They represent two ends of the pharmaceutical spectrum. One is a drug with obvious consumer appeal - just the sort of market-driven product that people flock to buy and the big commercial drug companies love to create. The other represents our more traditional idea of the purpose of medicine: the thing you take to cure you of a grave illness. If it works, and there are inevitably considerable doubts, it will rank alongside vaccination or the first antibiotics as one of the giant breakthroughs in medicine.
It therefore illustrates a tension, which will become more evident, between the pressure on the giant pharmaceutical companies to produce drugs that meet consumer demand (for that is how they will make the most money for their shareholders) and the wider demand from humankind to find drugs that treat the mortal diseases.
Of course there is no hard and fast line between the two: any drug that can treat cancer successfully will have enormous commercial demand. But there is a chasm between, on the one hand, mood-changing drugs like Valium (which damps you down) or Prozac (which cheers you up), both of which have been great commercial successes, and on the other, treatments for diseases like malaria, which will be less profitable because they occur largely in poor countries.
Viagra is towards the Prozac end of the scale. There is tremendous demand for it for obvious reasons, but on purely medical grounds the case for its use is less compelling. Though it treats a distressing condition, some people might think of it almost as a recreational drug. As a result the Health Maintenance Organisations in America are refusing to fund its use. The control of the cost of private sector health care in the US is largely sub-contracted by employers to the HMOs, who therefore carry out a similar gate-keeping function as the NHS does in the UK. Presumably the NHS will take also a similarly sceptical view of its medical value when the product becomes available here.
Is it unfair to suggest that the drug companies are only interested in developing drugs that make profits? Maybe a little, but the hard fact remains that the balance of money spent on research is swinging away from the educational establishments and towards the giant drug companies. The financial markets recognise and indeed demand the focus on profits that the pharmaceutical giants deliver and have rerated their shares accordingly. Pharmaceuticals account for about 12 per cent of the value of the top 100 shares in London, give or take the odd percentage point, about as high as they have ever been. Meanwhile similar pressures are mounting on educational establishments, for as government funds are restricted they have to get sponsorship from commerce to help fund their research.
This shift of the supply of research from educational establishment to commercial company has been mirrored on the demand side by a shift in people's expectations of health care. In the old days drugs were things doctors prescribed to make you better: the consumer took what he or she was told to do. Now, gradually, there has been a shift, with people taking a much greater responsibility for their own health and expecting to have much more say in how they are treated. We are becoming customers rather than patients.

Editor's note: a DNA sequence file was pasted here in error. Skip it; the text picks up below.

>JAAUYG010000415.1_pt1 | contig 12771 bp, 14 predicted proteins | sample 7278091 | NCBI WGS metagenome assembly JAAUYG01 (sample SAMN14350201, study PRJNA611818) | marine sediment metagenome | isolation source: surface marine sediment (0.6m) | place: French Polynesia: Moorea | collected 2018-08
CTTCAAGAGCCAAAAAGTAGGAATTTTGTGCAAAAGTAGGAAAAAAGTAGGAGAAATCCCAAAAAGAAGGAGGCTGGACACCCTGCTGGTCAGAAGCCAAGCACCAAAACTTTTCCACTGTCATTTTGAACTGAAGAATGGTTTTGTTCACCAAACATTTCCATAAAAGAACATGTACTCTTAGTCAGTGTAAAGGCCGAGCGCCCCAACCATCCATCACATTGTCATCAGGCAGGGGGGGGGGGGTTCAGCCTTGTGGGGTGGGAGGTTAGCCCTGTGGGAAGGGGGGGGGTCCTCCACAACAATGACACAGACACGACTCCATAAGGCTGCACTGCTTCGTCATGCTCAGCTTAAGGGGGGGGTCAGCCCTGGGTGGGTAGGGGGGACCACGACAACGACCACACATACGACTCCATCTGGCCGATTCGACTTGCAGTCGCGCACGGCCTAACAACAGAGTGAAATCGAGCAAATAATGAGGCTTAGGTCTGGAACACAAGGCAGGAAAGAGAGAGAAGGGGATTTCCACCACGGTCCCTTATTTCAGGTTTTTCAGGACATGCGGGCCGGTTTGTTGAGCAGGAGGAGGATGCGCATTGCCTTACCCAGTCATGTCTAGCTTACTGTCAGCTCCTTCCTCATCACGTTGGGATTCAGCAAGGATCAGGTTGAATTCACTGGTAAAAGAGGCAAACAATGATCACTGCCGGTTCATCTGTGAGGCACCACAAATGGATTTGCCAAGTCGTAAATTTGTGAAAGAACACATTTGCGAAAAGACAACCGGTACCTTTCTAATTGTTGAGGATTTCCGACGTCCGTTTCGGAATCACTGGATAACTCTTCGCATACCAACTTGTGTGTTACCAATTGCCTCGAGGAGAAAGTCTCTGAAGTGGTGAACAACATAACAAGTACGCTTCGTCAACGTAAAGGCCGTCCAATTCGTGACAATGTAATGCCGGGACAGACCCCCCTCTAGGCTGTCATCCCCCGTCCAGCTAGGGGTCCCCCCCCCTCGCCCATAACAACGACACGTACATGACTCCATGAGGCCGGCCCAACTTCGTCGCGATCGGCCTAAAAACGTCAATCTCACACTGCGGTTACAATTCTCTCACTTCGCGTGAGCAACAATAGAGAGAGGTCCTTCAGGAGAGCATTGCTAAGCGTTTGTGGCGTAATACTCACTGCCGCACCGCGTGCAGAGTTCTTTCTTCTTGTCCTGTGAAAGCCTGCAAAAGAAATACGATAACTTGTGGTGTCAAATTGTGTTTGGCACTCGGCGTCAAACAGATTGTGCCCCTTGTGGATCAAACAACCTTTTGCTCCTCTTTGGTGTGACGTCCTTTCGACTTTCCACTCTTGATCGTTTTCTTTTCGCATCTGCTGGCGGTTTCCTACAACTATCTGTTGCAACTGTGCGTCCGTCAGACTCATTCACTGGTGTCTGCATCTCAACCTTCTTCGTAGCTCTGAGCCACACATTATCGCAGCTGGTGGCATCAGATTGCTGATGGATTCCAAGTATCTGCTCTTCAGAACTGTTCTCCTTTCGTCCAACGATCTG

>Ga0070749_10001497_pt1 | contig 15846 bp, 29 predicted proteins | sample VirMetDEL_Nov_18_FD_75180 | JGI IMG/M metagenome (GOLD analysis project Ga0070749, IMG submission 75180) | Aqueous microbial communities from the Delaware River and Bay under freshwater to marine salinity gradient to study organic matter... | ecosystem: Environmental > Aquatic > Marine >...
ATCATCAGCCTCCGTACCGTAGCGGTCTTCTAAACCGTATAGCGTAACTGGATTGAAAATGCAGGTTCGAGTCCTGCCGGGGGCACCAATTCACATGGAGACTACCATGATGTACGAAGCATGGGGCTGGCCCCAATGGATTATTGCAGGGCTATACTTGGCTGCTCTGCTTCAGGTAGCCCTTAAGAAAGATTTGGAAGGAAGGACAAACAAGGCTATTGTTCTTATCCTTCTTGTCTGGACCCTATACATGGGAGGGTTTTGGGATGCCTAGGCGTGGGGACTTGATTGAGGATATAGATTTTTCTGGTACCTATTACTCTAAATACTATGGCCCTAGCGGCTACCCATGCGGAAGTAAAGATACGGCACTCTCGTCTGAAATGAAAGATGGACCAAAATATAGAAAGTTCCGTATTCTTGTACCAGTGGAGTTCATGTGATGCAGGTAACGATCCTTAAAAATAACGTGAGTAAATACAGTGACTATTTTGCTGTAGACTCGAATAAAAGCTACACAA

There is one enormously positive side of this: the emphasis on lifestyle as a determinant of health. You see this in all sorts of ways - the decline in smoking, the increasing proportion of people taking regular exercise, the efforts to improve diet and so on. The notion that the fastest way to improve the health of the nation is to encourage a shift in lifestyle is now accepted by the Government, hence the nannyish tone of both this one and its predecessor.
But there is also a less positive aspect. We will not always be the best judges of what is good for us. As the balance of power shifts from producer to consumer, from doctor to patient, some of us will end up living healthier lifestyles, but some will use the new freedom to take drugs that don't make us better but simply make us feel better - for a while.
That freedom will grow. It will grow because we are moving towards a global market for prescription drugs. At the moment what is available and not available is still controlled by national governments. But these governments have different standards: what is available one country is not available in another. Countries have different authorisation procedures, some believing that ultra-stringent testing is necessary before a drug is made generally available, others believing that the balance of advantage is in getting the drug to the consumer as quickly as is reasonably possible. Knowledge about drugs' properties and potential will become universally available through the Internet; drugs are light and easy to transport; and credit cards already provide a global payments mechanism.
At the moment we have a white market in prescription drugs and a black market in illegal ones. Expect a grey market to grow in drugs that are legal and available in some places but not in others. Expect consumers everywhere to regard themselves as the people who have the right to make these decisions, not the politicians in the country in which they happen to reside.
In the next months we are going to see some interesting tests. People here will want to test drive Viagra before it is commercially available. And people everywhere will be prepared to risk taking the cancer drugs long before they have gone through the normal screening procedures - and these are drugs which up to now have not been tested on humans, only mice.
Above all, marketing is going to become a vital component in drug development. Viagra is a good example. Great name that: a combination of virile and Niagara.Reuse content